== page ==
How well prepared for war was Poland in 1939?
How well prepared for war was Poland in 1939?
Poland had long been wary of attack from her more powerful neighbours, Germany and the Soviet Union. Following the first World War a series of policies were put into place to develop and strengthen the military organisation and might of Poland in order to counter these possible longer term threats.
The Polish air force was created in the immediate aftermath of the First World War. This force was limited to imports, mainly from France, and suffered from being rather aged upon purchase. However throughout the 1920’s and 30’s improvements were made to the quality of armament borne by Polish aircraft and by September 1939 had a relatively modern air force comprising 164 fighters armed with fixed guns from a range of producers including Vickers and BAR. Though smaller than the air forces of her neighbours, this was a force sizeable enough to pose a problem for any invading force. The limitations of the air force were notable however, the planes, Polish produced by 1939, were fewer in number, had less effective weaponry than the fighter planes of the Luftwaffe and were not all of the highest quality. Polish pilots, on the other hand, had many hours flying time and had flown many hours of practice sorties.
The Polish army is often presented as being woefully incapable. That they fought the Panzers as cavalrymen riding into battle on horseback is more than a little far fetched. The Poles had, by 1939, a mechanised armed force. In September 1939, the Poles had assembled:
– 2 light tank battalions (1st, 2nd) – 7TP – 49 x 7TP light tanks each
– 1 light tank battalion (21st) – R-35 – 45 x Renault R-35 light tanks
– 11 armored units (battalions) (reconnaissance) – 8 armour ed cars and 13 tankettes each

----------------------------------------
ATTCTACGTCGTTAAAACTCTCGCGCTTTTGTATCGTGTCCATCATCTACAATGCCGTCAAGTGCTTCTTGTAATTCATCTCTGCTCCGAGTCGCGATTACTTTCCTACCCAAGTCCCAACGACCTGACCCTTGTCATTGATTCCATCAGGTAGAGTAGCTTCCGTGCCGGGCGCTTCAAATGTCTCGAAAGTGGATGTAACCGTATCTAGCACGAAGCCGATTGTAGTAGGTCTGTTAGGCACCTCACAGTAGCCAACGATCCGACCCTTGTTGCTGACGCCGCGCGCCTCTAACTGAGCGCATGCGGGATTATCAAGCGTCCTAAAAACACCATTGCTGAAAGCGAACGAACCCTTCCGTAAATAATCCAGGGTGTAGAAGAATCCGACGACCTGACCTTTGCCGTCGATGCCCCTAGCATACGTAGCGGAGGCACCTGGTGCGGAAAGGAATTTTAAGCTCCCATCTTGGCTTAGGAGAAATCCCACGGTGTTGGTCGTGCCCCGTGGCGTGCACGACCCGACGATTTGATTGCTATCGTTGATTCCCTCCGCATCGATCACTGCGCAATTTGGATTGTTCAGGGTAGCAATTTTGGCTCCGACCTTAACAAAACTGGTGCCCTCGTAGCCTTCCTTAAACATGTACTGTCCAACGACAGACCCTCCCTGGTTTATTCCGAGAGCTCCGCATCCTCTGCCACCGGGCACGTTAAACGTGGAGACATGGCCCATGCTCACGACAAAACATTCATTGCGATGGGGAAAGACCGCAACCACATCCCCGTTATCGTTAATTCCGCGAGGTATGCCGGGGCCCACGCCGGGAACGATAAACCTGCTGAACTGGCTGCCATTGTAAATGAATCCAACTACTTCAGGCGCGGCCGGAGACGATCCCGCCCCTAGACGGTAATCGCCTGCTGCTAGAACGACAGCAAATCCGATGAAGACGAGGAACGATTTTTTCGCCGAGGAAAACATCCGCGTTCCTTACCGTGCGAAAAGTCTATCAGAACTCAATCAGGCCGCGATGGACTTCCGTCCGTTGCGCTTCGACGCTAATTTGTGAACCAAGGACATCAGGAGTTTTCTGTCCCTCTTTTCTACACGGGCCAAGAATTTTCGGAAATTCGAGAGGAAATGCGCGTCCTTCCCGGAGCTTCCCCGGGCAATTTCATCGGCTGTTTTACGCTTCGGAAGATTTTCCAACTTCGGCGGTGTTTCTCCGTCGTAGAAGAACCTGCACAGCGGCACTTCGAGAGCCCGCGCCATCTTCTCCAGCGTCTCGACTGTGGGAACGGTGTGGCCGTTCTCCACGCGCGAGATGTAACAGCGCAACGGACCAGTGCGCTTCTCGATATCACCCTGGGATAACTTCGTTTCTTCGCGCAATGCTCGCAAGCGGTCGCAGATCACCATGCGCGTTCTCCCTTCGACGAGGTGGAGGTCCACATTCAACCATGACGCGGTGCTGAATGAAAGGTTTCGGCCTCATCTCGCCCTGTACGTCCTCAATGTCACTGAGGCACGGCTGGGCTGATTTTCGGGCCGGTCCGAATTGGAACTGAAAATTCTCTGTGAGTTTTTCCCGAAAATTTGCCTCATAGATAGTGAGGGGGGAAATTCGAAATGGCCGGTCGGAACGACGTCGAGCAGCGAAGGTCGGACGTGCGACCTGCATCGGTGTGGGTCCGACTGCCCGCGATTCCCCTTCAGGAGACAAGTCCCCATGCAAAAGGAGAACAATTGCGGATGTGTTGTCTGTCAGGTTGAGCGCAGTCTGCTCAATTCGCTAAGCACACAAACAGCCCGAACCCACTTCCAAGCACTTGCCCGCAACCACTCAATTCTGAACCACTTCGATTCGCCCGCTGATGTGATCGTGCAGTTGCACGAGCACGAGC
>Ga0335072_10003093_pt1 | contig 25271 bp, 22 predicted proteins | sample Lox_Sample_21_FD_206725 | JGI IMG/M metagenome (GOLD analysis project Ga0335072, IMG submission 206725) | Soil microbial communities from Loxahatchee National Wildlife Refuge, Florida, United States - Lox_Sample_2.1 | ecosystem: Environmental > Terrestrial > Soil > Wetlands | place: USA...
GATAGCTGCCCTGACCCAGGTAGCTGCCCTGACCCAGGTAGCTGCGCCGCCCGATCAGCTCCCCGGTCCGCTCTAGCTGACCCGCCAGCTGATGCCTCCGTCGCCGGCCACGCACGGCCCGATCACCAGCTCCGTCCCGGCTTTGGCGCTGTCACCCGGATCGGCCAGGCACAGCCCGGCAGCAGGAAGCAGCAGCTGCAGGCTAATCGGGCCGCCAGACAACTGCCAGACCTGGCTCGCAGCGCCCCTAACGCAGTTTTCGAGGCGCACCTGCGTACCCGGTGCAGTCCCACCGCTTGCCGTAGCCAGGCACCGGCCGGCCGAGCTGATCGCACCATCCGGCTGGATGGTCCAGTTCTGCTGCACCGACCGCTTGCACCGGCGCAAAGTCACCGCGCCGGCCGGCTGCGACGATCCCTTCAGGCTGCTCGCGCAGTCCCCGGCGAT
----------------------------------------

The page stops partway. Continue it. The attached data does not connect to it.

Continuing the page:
– 15 independent reconnaissance tank companies – 13 x TK /TKS tankettes each
– 3 light tank companies – FT-17 – 15 x Renault FT-17 light tanks
– 10 armour ed trains – numbers: 11-15, 51-55.
– 2 motorized brigades : – light tank company – 16 x Vickers E light tanks
– reconnaissance tank company – 13 x TK /TKS tankettes
– reconnaissance battalion – 13 x TK /TKS tankettes
The 10th Cavalry Brigade (motorized) – the 10.BK
The Warsaw Armored-Motorized Brigade – WBP-M
Source: Polish Armoured Formations
These battalions were supplemented by a large number of support vehicles, many of which could be adapted for more efficient military use in case of war: trains could easily be armed, for example.
The Poles had devised a range of strategies for dealing with invasions. The armed forces had undertaken maneuvers that simulated invasions from Germany, Russia and both simultaneously. As a result the armed forces were allocated areas of the frontier that they were to defend. Cavalry units were to scout and area of some 9km, infantry units then had fortified positions that acted as the main line of defense and then major cities had their own battalions which would defend individual sites of strategic importance. These were to be supported by the Polish air force and the motorised brigades.
Some historians have claimed that the Poles were caught by surprise in September 1939. This appears to be far from the truth. By 1939 Polish cryptographers had managed to break the codes of several German cipher machines (better known as Enigma). This meant that german communications were not entirely secure and provided the poles with advance notice of troops movements. German intelligence had mounted an increasing number of reconnaissance flights over Poland in the summer of 1939, these had hardly gone unnoticed. Additionally the Poles were aware of the troop movements in germany that saw a large number of divisions gathering along the frontier.
Polish strategy did however rely on one crucial event. Throughout their simulations and war games, the Poles had assumed a near immediate response from Romania or France, with whom Poland had mutual assistance pacts. These foreign policy agreements were intended to subject any invading force to a war on two fronts, thus diminishing the weight of force that could be thrown into Poland.
Polish Aircraft – This site provides a detailed look at the armaments of the Polish air force in the years leading up to the war.
Polish Armoured Formations – This site looks at the Polish army and the types of armed vehicles developed and deployed in the late 1930’s.
Polish Army – A detailed explanation of Polish battalions, tactics and preparations for any war with Germany or the Soviet Union.
Causes of the Second World War How well prepared for war was Germany in 1939? How well prepared for war was Poland in 1939?
How well prepared for war was Britain in 1939? How well prepared was the Soviet Union for war in 1939? How well prepared for war was France in 1939?
Statistical analysis of Europe’s readiness for war in 1939